But it happened again the second day and the third, and it was becoming really annoying with jobs killed in the middle of execution when I forget to start a screen.

Long story short, it seems that some settings were removed or reset after an upgrade in Ubuntu on my home machine. This is what I added in /etc/ssh/ssh_config (not sshd_config!)

And that’s it!

If you don’t want to edit the system-wide configuration, you can always edit ~/.ssh/config with the same for similar effect.

Similar Posts:

Check PHP-FPM Status from CLI

It’s good to have the status page, especially if you need to troubleshoot issues that are not showing up in the regular logs, such as high load or memory consumption.

However, looking at that page and refreshing it manually is not always useful. Sometimes you need to log that data, or have a way to pinpoint a single PID causing the load.

First make sure you have the status page accessible. Here’s a tutorial I like:

The create this script on the server. Make sure to change the connect part to your PHP-FPM pool’s correct port or socket

One way I use it is run top and check for the suspect process PID, then run <PID>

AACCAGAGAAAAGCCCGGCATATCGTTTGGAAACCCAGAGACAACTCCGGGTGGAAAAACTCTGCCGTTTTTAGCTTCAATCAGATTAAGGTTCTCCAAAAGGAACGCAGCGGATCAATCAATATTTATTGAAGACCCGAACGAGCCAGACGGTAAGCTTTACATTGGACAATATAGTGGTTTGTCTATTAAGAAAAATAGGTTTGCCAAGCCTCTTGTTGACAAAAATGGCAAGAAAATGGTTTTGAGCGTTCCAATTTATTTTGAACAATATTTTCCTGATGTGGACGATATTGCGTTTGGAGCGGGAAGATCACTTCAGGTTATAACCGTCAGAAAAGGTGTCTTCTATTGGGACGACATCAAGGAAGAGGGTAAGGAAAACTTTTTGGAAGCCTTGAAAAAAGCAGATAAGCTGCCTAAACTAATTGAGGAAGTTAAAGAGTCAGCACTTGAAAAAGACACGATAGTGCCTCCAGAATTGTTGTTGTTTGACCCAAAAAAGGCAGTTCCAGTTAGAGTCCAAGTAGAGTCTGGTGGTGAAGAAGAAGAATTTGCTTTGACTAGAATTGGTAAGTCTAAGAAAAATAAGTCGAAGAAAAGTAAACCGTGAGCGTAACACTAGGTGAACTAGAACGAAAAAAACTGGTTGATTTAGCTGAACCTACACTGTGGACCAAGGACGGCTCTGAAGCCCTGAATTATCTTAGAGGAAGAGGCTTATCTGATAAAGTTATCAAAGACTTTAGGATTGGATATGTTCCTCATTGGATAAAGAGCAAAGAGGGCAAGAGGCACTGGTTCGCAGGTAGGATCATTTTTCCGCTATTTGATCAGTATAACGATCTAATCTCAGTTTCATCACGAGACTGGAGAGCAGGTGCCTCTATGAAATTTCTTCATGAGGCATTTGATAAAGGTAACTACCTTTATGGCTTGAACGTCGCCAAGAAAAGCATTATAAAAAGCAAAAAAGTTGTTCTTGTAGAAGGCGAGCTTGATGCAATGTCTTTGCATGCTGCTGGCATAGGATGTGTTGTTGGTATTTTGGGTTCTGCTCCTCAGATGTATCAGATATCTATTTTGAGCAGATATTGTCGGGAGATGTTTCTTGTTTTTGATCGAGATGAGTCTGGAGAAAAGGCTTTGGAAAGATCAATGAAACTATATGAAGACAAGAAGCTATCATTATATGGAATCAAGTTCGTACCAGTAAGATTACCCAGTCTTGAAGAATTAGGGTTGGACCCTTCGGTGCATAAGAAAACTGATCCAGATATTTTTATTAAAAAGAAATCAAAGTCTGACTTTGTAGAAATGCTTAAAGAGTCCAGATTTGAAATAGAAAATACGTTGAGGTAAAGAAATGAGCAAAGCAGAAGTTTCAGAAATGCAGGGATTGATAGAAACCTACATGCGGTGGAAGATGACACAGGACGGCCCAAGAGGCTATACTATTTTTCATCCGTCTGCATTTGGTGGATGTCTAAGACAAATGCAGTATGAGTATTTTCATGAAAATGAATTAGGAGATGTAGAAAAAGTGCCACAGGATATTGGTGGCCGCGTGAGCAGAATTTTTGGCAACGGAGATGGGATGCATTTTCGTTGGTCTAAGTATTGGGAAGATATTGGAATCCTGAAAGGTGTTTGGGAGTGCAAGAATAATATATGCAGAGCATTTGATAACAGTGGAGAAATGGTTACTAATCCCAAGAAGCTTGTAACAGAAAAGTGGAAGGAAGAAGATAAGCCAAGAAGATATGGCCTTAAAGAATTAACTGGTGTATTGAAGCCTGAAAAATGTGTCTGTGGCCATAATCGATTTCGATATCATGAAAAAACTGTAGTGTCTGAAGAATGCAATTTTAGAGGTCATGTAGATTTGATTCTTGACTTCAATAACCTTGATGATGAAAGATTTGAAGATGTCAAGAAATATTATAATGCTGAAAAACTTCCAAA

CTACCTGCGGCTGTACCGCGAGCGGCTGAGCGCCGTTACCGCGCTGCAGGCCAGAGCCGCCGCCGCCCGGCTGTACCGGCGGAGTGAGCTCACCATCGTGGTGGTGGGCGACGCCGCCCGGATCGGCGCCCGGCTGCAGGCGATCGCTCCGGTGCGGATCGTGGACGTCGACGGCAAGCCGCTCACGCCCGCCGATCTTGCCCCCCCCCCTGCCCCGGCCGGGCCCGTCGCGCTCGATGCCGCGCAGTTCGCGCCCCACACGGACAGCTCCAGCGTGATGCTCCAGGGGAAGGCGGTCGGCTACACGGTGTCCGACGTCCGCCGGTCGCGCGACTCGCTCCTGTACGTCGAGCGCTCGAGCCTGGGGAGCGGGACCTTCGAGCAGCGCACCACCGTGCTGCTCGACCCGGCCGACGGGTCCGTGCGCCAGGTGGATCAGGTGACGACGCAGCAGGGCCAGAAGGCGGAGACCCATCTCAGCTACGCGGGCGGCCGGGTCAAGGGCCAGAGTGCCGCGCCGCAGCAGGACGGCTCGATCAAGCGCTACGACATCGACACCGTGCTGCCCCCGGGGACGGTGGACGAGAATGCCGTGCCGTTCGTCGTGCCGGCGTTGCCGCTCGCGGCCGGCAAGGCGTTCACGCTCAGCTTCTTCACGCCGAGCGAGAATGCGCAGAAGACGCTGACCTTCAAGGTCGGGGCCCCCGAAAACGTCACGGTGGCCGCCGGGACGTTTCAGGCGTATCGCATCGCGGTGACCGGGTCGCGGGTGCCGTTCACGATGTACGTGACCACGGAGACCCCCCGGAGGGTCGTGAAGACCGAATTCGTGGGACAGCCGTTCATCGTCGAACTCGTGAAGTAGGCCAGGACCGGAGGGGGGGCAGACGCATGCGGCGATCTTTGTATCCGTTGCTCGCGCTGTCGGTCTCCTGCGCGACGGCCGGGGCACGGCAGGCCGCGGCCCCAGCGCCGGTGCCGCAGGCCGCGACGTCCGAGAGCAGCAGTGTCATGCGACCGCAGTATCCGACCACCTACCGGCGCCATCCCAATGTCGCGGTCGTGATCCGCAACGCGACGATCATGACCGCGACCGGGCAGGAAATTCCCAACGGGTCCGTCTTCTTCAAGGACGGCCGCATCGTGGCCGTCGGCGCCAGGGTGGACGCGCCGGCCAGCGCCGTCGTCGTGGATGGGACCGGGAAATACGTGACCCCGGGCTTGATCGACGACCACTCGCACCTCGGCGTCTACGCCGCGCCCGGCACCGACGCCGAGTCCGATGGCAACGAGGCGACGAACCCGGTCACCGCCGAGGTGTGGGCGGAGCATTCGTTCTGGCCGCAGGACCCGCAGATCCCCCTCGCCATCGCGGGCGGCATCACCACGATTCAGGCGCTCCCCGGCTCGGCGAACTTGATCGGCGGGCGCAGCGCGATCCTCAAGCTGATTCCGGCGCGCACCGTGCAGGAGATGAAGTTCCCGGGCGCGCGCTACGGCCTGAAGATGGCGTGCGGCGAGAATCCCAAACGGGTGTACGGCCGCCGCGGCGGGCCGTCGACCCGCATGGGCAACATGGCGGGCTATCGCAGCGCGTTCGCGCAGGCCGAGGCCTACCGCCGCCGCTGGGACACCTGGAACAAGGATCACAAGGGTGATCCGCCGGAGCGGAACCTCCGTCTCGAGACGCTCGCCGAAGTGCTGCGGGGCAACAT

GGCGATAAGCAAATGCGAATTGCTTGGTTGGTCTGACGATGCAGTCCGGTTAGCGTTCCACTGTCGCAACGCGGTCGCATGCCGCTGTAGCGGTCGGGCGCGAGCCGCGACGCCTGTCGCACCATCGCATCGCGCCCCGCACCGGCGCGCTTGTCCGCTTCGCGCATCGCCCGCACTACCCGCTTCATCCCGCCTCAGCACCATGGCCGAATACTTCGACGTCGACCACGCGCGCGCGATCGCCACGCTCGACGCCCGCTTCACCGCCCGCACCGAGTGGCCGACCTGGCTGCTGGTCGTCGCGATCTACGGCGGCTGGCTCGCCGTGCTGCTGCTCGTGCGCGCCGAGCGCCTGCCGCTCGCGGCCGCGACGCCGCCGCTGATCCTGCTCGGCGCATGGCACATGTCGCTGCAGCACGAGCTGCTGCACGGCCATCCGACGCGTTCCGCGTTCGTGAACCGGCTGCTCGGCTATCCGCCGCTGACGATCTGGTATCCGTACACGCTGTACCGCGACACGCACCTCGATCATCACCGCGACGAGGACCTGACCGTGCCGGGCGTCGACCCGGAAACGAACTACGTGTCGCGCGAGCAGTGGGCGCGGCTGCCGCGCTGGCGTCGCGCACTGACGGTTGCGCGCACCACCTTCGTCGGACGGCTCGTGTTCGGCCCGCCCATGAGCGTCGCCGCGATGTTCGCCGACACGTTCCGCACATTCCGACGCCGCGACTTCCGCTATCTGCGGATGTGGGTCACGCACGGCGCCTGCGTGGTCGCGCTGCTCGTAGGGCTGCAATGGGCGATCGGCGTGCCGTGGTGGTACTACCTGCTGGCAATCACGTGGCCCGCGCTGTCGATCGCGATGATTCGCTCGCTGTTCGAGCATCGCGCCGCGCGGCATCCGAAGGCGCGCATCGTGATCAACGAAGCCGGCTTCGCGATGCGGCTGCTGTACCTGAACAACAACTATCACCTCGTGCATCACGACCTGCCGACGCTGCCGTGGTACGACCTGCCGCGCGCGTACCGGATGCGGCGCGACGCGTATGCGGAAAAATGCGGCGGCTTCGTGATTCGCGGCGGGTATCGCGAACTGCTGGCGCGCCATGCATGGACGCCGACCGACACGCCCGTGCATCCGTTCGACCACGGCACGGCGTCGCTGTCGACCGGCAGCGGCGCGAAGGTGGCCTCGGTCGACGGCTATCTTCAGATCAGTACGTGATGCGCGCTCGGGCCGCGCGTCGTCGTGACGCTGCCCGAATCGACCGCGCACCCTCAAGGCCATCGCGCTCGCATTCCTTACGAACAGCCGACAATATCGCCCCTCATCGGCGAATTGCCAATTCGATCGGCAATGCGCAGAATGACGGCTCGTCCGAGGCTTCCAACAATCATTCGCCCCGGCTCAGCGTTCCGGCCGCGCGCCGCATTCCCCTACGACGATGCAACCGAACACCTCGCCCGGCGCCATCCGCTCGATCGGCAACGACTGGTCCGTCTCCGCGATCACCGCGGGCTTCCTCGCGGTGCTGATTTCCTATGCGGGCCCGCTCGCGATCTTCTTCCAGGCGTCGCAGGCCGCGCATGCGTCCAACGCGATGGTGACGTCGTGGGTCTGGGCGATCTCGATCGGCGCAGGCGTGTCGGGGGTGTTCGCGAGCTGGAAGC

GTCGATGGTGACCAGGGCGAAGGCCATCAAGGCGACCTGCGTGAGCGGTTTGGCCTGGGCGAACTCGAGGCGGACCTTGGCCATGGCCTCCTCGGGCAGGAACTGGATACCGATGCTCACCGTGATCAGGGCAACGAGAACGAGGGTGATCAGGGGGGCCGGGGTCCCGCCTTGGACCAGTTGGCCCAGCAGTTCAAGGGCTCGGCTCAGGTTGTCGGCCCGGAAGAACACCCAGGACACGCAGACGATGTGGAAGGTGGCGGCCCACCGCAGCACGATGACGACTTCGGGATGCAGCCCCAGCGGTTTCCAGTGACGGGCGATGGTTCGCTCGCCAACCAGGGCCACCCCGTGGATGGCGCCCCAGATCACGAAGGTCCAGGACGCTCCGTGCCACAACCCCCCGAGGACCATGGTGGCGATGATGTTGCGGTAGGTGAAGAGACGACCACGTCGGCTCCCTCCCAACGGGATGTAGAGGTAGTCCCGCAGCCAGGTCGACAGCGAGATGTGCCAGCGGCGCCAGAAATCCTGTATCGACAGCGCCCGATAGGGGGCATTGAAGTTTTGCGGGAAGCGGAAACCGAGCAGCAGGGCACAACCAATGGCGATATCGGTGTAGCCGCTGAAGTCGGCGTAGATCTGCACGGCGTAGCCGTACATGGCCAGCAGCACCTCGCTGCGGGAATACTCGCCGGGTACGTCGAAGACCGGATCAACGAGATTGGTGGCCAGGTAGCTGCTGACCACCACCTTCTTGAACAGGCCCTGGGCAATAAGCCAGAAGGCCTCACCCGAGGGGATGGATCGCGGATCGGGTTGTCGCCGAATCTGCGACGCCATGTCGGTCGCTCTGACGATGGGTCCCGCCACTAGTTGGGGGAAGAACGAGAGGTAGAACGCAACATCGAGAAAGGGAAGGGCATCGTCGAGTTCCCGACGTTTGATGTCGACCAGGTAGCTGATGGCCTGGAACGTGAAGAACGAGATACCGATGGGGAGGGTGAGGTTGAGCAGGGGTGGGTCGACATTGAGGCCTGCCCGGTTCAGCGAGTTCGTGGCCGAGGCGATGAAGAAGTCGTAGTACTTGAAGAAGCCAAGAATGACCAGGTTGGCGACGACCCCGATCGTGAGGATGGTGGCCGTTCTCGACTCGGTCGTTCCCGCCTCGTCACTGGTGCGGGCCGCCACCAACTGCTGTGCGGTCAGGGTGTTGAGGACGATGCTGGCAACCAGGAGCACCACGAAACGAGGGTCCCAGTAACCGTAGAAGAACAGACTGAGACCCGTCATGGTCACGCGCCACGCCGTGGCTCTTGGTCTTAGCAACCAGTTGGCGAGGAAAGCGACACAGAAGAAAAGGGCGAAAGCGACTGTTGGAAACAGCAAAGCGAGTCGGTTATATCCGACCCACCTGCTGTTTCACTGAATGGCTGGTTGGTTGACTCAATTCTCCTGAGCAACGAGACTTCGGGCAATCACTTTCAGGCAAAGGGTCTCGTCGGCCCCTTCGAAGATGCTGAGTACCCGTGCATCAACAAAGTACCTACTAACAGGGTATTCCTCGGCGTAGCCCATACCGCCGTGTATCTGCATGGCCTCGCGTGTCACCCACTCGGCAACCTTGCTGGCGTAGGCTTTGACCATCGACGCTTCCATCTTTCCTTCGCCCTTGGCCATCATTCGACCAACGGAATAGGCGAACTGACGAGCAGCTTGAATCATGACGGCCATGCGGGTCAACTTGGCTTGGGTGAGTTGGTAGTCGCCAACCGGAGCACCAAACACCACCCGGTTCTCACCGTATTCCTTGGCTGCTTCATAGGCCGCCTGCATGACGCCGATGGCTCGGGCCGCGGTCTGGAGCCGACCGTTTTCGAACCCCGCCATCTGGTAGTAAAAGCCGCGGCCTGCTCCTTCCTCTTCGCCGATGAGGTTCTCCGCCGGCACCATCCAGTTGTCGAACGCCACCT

Similar Posts:

Find the owner of an AWS Access Key

This is something you will have to deal with at one time or another after managing AWS IAM users for a while. Basically, it’s straight forward with the following code:

  • Get a list of users
    • for each user get their access key IDs
    • (optional) pipe to grep for checking a specific ID

And here’s the aws-cli code


Similar Posts:

Handling AWS Simple Email Service notifications

Apparently it’s not enough to gather information on your email sending, bounces and complaints. You also need to act when there’s a problem otherwise Amazon will put your account under probation and might even shut it completely if you don’t fix the problem.

And it’s pretty easy to implement per their sample code and the explanation in the aws blog

Here are the steps I use to set it up:

  • Create an SNS topic. Let’s call it SES-BOUNCES. Or create 2 SNS topics (1 for bounces, another for complaints). I will go with just one.
  • Create a service on your site to handle the bounces. I used some simple PHP code (pasted below) for that.
  • Create a subscription in your SNS topic (created first)

The service should handle 2 things:

  • the subscription (that will happen once!): call the SubscribeURL and you’re done.
  • the bounces/complaints: Remove the email addresses form your mailing list, or blacklist them, or … The main idea is to stop sending emails to those who complain. And stop trying to send emails to addresses that bounce.

Here’s the code for the PHP service, it’s pretty straight forward

Don’t forget to run composer to get those dependencies:

And make sure you don’t send unsolicited emails! it’s just not nice.

Similar Posts: